Tuesday, November 15, 2016

Effective time management for online writers

Having a time schedule for writing may sound strange or silly to those new to the game. Writing online seems like a very easy going lifestyle to those who aren't in it. Those of us who have been at it for a few years or even a few months know better. There's so much more to consider when writing for a living than the writing itself.
Promoting your work is time consuming.
In fact, it takes just as much time as writing. It's not enough to post links on social networks when you first publish your work. If you want to be successful, you have to look for opportunities to promote your older work too. Expect to spend at least a couple hours daily just getting your links out there where people can see them. Plus, there's much more to it than that.
Leave time to support other online writers.

Since these people read your articles, it's only fair to read and promote theirs. Why focus on your own work all the time? It's certainly more interesting to hear other viewpoints and subjects than your own.

Social networking is vital.


Writing online often means being paid per click, ad view or page view. Obviously, it's very important to schedule time to promote articles through social networking. Still, the true value in social networking lies in creating friendships with fellow writers. Other writers are a great source of inspiration, tips, support and more.

Education keeps online writing quality in check.


Schedule time to learn more about producing articles that are well written and search engine optimized. Quality writing is the only writing that sells. Each day the online writer must schedule time to learn more about their craft. Online writing is just like any business in this respect. Writers must hone their skills if they wish to remain a member of the online writing community in good standing.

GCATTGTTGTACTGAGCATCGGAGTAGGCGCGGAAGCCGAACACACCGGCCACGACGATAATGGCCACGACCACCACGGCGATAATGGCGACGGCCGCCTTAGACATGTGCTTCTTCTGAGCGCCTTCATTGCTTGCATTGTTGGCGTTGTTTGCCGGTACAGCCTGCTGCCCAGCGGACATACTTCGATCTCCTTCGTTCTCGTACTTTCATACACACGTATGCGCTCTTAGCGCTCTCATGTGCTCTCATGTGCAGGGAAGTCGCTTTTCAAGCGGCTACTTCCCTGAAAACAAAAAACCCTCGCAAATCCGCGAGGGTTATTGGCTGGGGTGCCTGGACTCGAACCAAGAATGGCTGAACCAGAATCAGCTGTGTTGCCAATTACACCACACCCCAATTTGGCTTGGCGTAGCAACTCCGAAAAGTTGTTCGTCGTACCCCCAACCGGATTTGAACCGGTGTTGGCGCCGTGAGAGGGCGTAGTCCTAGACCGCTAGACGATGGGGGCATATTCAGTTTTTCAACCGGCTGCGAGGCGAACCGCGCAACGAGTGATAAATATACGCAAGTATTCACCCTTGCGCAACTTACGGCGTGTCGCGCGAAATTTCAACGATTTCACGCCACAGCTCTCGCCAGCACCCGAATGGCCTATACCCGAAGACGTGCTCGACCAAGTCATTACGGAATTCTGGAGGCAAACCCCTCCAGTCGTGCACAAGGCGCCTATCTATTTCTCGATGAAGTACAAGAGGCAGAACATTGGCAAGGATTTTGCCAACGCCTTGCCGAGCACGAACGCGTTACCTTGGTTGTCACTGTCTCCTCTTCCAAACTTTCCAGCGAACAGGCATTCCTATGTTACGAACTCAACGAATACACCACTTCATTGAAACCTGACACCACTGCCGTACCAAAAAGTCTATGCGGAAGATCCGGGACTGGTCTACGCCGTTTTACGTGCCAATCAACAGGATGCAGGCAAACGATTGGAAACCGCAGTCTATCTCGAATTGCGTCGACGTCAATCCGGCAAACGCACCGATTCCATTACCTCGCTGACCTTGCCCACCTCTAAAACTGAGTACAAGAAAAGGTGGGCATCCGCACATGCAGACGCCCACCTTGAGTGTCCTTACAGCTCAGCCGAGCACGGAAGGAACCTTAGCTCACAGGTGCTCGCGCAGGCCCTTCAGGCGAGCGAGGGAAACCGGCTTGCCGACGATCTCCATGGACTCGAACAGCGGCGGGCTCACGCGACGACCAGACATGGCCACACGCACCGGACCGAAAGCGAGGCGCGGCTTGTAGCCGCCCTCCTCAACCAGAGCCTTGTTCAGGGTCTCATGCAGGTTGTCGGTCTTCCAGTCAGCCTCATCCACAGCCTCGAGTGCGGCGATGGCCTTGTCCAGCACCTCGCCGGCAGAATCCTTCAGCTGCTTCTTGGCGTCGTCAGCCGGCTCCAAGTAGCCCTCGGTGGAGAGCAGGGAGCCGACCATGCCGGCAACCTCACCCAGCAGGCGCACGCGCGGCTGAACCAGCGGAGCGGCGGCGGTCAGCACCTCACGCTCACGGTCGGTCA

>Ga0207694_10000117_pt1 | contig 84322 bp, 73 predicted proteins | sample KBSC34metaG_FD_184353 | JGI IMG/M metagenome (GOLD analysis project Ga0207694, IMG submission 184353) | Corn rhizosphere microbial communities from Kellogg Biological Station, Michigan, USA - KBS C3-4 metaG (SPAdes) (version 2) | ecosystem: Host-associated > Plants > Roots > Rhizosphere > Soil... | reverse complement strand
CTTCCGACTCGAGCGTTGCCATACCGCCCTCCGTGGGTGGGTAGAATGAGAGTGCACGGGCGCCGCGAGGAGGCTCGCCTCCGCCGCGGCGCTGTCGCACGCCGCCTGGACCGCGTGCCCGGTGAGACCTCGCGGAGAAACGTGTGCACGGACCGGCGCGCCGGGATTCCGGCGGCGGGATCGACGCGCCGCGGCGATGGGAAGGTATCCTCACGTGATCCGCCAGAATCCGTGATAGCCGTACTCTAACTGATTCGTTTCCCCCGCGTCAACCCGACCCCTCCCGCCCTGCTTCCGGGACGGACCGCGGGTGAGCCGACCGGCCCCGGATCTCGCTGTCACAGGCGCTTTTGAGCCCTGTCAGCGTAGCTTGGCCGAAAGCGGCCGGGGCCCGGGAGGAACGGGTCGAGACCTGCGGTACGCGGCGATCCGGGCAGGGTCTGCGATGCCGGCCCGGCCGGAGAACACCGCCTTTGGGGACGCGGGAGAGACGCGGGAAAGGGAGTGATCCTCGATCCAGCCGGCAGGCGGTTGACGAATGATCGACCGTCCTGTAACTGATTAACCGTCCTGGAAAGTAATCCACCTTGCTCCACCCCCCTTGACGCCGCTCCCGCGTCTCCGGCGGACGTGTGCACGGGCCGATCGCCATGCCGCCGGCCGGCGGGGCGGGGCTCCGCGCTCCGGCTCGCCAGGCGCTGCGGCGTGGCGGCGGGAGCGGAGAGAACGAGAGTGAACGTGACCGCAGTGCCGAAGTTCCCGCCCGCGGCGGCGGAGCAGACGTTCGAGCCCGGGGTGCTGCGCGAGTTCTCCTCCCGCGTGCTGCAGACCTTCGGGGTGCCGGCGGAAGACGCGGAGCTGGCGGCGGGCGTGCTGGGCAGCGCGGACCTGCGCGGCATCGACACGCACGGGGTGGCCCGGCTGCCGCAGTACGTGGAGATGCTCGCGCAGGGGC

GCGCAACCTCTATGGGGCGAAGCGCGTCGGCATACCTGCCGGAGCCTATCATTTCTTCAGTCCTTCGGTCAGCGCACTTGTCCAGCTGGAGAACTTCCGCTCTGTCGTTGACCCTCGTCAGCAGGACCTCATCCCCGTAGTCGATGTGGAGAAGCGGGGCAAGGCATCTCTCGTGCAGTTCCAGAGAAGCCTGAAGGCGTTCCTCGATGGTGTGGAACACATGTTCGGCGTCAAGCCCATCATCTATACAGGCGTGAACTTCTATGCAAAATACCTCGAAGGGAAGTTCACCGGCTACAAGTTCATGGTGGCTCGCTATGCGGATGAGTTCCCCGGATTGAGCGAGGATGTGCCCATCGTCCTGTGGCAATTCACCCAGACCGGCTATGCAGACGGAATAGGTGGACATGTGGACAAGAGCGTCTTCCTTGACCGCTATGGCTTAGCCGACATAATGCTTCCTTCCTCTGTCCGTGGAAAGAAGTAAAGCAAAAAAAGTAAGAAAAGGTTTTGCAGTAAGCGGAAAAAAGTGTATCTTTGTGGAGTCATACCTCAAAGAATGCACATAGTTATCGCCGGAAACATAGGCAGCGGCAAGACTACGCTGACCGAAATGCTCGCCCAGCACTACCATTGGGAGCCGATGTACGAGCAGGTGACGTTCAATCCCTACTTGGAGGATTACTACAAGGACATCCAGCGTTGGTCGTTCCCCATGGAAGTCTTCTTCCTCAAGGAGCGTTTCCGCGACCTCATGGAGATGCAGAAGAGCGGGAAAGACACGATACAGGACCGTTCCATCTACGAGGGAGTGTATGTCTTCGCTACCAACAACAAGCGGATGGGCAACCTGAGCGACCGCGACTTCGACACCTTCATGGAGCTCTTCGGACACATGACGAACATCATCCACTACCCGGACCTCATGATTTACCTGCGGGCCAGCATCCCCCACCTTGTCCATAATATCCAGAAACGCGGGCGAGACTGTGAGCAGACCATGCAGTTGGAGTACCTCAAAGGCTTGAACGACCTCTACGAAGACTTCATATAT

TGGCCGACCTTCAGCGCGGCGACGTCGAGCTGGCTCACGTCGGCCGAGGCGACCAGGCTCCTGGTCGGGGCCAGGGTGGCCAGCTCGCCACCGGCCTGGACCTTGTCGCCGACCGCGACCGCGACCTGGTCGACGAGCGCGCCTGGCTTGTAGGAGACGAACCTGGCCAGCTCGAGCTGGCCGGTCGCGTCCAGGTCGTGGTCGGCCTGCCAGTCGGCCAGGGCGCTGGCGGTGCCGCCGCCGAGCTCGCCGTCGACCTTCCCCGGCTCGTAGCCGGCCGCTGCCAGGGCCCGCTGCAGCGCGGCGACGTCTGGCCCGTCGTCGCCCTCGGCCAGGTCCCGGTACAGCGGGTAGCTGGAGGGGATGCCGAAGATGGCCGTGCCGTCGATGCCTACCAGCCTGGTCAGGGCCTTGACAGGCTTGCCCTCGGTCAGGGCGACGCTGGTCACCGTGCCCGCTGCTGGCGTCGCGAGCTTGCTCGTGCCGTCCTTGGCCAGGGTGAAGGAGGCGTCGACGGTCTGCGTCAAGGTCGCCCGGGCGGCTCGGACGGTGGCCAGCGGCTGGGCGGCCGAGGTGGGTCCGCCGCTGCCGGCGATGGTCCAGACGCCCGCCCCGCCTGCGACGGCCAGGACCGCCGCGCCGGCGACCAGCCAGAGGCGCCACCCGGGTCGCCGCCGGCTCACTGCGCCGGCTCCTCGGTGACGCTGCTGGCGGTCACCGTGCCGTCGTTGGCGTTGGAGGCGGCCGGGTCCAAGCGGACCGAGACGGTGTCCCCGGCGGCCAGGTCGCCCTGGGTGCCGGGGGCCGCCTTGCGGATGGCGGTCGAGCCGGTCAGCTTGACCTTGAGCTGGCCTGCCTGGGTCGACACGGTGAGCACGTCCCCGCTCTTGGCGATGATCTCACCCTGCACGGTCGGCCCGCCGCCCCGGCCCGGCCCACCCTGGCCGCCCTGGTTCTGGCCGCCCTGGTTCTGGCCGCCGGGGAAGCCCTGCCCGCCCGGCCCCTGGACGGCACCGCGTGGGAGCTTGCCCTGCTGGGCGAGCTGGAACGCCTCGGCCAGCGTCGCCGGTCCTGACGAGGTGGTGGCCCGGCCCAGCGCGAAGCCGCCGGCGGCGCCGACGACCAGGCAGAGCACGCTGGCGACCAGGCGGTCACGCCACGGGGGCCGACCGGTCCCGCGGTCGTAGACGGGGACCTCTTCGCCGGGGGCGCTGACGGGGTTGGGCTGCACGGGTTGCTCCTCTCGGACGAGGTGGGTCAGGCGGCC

Consider your personal style and needs


When making up your writing schedule, consider the most important person in your day. It's you! Your writing habits, strengths and weaknesses all determine how you spend your writing day. For instance, I work better in the morning, early in the week, whereas, some of my writer friends work better in the midnight hours or under deadline pressure.

Personal considerations:

  • Where and when do you prefer to write?
  • Where and when are you most productive?
  • Do you work better alone or with plenty of company?
  • Is there a certain individual who invariably distracts you from writing?
Scheduling isn't just about you.

When my partner's home, I'd much rather spend time with him than write. So, I do my work when he's at his job. This has the added bonus of giving us both the same days off so we can spend more time together. Is there anything more annoying than having someone you're trying to spend time with occupied online? I think not. So, when you schedule your writing hours, keep the people who care about you in mind as well.



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